There are five straight orchestral pieces out of twelve tracks on Star Wars and other Space Themes, which is odd for an album that has a reputation for dated seventies funkiness. I think it’s the combination of the two types of music that make this LP something unique.



Side Two starts with an odd choice. The 1936 Korda Brothers production of Things To Come (adapted by HG Wells from his own novel The Shape of Things to Come) probably wouldn’t have been the first thing to come to mind when science fiction was mentioned in 1978, especially since it was already almost 40 years old.

However, Sir Arthur Bliss’s rousing march, heard as a recurring theme throughout the film, makes a welcome addition to this album. It’s another of the purely orchestral tracks on the album and a faithful rendition of the music from the film.

The criticism that comes up against this album again and again is that it is too disco but, as I just mentioned about 2001: A Space Odyssey, the pure orchestral tracks make a mockery of that criticism, as they are all really faithful interpretations of the music in question. But enough of this seriousness…


A burst of booming kettle drums heralds the third and probably best known Barry Gray number on this album. You might have expected that the famous Thunderbirds march would be one of the purely orchestral tracks on here. It isn’t. Neither is it particularly funked up. It’s the kind of light, amiable orchestral pop arrangement that was very prevalent in the 1970s.

I can imagine there’ll be a lot of Gerry Anderson fans who hate this arrangement, in the same way that there are a lot of Doctor Who fans who hate the Doctor Who one, but hey, it’s cute and inoffensive and rattles along at a breathless pace. The lead line swaps between instruments as the Tracy Brothers might swap between vehicles; it starts off with a jaunty electric piano, swaps to sax and ends coming over all string section.

Somewhere in the middle it goes all Magnificent 7 for no adequately explained reason, but I think that only adds to its charm. It’s honestly hard to dislike this arrangement – the key word is fun, which is something I’ve always associated with Thunderbirds. And just when you’re feeling that sugar high, along comes…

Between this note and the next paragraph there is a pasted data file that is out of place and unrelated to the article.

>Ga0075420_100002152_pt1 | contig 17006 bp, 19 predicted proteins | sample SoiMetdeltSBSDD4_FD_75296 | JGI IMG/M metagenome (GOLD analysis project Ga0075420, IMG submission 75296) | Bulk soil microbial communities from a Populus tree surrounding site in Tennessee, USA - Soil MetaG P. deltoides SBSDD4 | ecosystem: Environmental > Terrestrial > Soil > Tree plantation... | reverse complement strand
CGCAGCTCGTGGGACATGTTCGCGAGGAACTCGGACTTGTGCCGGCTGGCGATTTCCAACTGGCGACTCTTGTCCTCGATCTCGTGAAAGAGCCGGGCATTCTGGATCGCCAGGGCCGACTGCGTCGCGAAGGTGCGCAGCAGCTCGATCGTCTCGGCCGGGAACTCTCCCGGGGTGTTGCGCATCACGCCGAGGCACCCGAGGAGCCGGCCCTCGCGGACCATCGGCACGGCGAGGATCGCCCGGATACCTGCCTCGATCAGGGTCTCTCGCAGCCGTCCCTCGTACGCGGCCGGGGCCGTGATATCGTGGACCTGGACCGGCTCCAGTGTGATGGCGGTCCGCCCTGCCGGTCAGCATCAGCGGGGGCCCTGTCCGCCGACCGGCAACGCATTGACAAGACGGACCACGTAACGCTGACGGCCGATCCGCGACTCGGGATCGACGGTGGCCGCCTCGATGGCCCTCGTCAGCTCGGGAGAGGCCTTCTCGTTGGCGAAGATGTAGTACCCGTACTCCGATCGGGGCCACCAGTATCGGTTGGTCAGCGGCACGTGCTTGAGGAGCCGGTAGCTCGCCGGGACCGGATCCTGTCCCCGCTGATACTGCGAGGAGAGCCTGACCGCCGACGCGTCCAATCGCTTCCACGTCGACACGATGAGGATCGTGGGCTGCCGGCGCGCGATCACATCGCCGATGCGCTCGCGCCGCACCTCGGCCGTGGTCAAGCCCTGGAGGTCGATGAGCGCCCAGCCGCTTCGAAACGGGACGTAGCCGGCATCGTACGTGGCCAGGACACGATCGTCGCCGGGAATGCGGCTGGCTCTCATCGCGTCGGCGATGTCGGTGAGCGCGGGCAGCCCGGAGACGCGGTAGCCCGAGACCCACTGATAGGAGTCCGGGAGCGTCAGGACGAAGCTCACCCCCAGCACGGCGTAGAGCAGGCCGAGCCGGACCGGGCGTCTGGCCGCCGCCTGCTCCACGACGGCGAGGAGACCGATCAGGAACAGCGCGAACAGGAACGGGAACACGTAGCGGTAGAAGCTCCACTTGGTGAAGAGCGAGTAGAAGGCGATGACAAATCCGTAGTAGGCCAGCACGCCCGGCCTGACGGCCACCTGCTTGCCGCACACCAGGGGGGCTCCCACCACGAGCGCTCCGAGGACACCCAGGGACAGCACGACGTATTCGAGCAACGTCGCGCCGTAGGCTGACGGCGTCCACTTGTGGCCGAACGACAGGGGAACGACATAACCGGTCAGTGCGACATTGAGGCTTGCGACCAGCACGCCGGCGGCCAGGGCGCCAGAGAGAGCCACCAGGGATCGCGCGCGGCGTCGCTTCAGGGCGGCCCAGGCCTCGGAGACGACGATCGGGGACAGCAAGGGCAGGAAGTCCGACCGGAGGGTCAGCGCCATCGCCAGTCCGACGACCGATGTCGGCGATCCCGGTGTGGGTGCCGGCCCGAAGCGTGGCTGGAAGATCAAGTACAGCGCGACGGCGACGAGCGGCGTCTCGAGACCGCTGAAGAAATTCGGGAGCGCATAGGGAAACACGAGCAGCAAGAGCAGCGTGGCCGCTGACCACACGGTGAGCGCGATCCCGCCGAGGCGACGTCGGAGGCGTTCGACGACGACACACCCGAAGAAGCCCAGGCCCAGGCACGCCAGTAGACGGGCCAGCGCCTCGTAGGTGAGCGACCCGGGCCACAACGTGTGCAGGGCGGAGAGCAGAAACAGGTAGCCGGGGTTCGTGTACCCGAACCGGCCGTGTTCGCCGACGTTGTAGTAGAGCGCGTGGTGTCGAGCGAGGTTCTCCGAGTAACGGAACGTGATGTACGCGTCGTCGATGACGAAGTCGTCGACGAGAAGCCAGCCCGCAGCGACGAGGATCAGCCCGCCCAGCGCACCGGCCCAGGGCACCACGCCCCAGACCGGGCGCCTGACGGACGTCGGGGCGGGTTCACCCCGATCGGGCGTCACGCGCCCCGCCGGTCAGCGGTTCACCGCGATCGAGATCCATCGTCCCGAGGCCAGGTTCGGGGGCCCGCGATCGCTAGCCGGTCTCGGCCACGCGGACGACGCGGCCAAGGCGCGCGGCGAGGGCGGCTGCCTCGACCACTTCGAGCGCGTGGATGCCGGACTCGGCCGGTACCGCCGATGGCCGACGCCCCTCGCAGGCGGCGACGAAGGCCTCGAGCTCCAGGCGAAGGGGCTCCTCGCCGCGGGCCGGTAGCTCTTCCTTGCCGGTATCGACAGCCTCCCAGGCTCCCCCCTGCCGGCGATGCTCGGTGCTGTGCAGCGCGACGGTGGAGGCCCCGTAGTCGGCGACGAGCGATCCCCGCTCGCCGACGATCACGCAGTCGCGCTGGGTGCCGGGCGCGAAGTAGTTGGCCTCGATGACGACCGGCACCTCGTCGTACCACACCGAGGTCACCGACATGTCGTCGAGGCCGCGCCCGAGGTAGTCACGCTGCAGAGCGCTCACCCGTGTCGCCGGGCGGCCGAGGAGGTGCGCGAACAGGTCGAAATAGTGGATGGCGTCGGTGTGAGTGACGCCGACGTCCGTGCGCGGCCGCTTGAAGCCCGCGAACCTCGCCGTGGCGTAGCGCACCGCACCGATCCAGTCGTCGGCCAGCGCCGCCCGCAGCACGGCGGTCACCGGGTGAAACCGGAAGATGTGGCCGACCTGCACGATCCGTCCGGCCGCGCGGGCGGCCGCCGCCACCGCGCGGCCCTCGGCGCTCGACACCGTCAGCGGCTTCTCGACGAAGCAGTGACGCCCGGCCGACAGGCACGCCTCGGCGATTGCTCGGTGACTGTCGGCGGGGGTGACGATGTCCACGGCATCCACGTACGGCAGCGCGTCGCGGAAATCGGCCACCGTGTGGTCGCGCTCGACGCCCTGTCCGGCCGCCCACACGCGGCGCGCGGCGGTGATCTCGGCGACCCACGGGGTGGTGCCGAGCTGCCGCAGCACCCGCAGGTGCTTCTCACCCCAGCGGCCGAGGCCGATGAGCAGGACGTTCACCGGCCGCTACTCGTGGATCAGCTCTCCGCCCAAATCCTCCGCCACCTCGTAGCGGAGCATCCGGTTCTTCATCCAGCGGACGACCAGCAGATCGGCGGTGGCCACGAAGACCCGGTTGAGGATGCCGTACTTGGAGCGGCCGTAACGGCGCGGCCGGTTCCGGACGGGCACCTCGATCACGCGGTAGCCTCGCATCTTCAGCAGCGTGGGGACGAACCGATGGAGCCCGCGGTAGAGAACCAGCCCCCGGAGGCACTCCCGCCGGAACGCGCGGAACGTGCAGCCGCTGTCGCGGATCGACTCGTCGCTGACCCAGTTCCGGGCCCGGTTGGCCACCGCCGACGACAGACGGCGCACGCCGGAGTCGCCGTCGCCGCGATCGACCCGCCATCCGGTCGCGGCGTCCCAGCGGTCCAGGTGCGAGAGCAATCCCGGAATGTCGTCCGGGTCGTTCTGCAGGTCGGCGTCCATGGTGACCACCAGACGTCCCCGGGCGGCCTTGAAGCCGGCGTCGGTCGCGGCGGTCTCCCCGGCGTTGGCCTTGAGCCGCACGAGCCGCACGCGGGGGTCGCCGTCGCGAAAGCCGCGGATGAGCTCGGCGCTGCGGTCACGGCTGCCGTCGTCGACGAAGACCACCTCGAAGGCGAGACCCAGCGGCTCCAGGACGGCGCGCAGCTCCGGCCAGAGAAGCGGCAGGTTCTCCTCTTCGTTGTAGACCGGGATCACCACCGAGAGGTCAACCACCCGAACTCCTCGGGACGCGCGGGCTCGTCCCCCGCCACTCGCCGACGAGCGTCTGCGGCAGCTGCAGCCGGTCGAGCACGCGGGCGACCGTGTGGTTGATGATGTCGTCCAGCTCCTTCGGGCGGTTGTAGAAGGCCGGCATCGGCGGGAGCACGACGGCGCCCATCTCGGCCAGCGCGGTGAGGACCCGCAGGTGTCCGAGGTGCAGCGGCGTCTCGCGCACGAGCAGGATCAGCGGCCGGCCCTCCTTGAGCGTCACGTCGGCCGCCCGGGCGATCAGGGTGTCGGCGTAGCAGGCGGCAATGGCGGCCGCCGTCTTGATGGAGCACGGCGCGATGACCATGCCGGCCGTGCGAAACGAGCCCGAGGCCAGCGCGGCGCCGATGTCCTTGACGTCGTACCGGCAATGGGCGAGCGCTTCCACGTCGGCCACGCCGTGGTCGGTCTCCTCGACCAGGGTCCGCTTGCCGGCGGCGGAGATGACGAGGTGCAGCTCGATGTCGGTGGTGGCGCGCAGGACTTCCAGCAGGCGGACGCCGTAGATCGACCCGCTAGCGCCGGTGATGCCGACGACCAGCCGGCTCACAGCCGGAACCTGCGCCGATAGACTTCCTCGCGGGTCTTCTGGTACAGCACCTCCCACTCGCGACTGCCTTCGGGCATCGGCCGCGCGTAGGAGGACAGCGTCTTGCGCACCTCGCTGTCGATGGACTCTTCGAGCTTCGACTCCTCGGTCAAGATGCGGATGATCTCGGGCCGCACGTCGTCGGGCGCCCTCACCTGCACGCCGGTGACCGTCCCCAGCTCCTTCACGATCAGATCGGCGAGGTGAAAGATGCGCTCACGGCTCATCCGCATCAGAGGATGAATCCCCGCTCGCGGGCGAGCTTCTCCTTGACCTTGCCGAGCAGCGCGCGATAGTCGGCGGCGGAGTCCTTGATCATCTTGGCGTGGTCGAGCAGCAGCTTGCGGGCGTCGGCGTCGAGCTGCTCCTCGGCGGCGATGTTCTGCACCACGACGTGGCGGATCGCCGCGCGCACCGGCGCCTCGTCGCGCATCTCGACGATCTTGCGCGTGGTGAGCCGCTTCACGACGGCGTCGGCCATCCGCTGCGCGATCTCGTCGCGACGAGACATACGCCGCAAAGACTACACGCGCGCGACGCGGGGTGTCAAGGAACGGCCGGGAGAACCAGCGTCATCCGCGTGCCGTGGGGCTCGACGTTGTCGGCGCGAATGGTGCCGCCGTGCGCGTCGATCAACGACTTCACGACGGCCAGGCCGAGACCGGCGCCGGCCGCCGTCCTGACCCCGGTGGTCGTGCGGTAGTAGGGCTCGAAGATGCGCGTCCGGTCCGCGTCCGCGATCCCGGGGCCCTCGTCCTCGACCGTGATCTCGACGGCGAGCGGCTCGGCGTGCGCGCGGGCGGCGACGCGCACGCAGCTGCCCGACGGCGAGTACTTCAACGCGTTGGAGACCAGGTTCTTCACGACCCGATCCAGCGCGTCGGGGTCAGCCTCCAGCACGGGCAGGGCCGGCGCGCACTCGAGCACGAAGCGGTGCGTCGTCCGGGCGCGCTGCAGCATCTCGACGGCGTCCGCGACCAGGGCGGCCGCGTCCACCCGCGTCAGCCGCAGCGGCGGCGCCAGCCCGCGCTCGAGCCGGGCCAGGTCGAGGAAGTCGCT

On my original vinyl LP of Star Wars and Other Space Themes, this track is so scratched that it is literally unplayable. That’s because, throughout my childhood, I thought it was girly and boring and the next track was Dr. Who for God’s sake! So it got skipped over again and again, and my lack of delicacy with the needle had well and truly paid its price on the inexpensive vinyl.

Back in the days before film movie buffs got all arsey about soundtrack albums being an exact reproduction of the score, film composers often used to arrange little suites like this to show off their favourite character themes. This is a pretty little number built around John Williams’ theme for Princess Leia in Star Wars. This is a straight version of the John Williams arrangement and another of the LP’s purely orchestral numbers. It might start off hauntingly quiet but it quickly swells into a drama drenched (as they used to say in the old Marvel Comics) middle section.

I understand why, as a child, I was turned off by this track, but I’m glad to say that as an adult, I can see it for the quality piece that it really is.


Doctor Who fans are very weird about their theme; they’ll accept almost any arrangement of it, as long as it’s in some way authorised. A lot of fans hate this version even if they’ve never heard it, simply because Doctor Who Magazine tells them it’s no good.

But there‘s something about this here arrangement almost everyone misses – which is that until the arrival of Murray Gold in 2005, Love and Ingman are the ONLY people to have scored an entirely orchestral arrangement of the Doctor Who theme as a Galop rather than a military March! Even the 1996 TV Movie version (which I personally hate) is scored in that awful rat-a-tat-tat staccato March time. The worst offender is the simply awful Eric Winstone Orchestra version; the first and almost certainly the most dreadful orchestral arrangement of Ron Grainer’s music.

Geoff Love’s version has a rolling quality, kept aloft by Herbie Flowers’ perfect bassline and Barry Morgan’s metronomic drums. It’s very easy to hear the similarities in the drum and bass parts of this LP and Flowers and Morgan’s work on Jeff Wayne’s The War of the Worlds. I know I keep on mentioning these two, but they are a pair of musicians with a solid gold pedigree; Morgan was the drummer on Alexis Korner’s Creative Consciousness Society’s version of Whole Lotta Love (heard on a weekly basis as the theme to Top of the Pops) and Flowers has a stunning catalogue including work with David Bowie and Marc Bolan, not to mention the classic sliding bass on Lou Reed’s Walk on the Wild Side.

I’ve drifted off into pop nostalgia – back to Dr. Who. As with Thunderbirds, the leading line switches instruments throughout the tune; starting with a clarinet, switching to some raunchy sax and finally some delightful soaring strings. This final section has an excellent passage where the horns counterpoint the strings in a sort of fanfare; the effect is breathtaking and I’m amazed that Murray Gold has never ‘borrowed’ it! The whole thing ends on a minor chord that adds a mysterious sound to the music. It almost seems to sing ‘Doctor… Who?’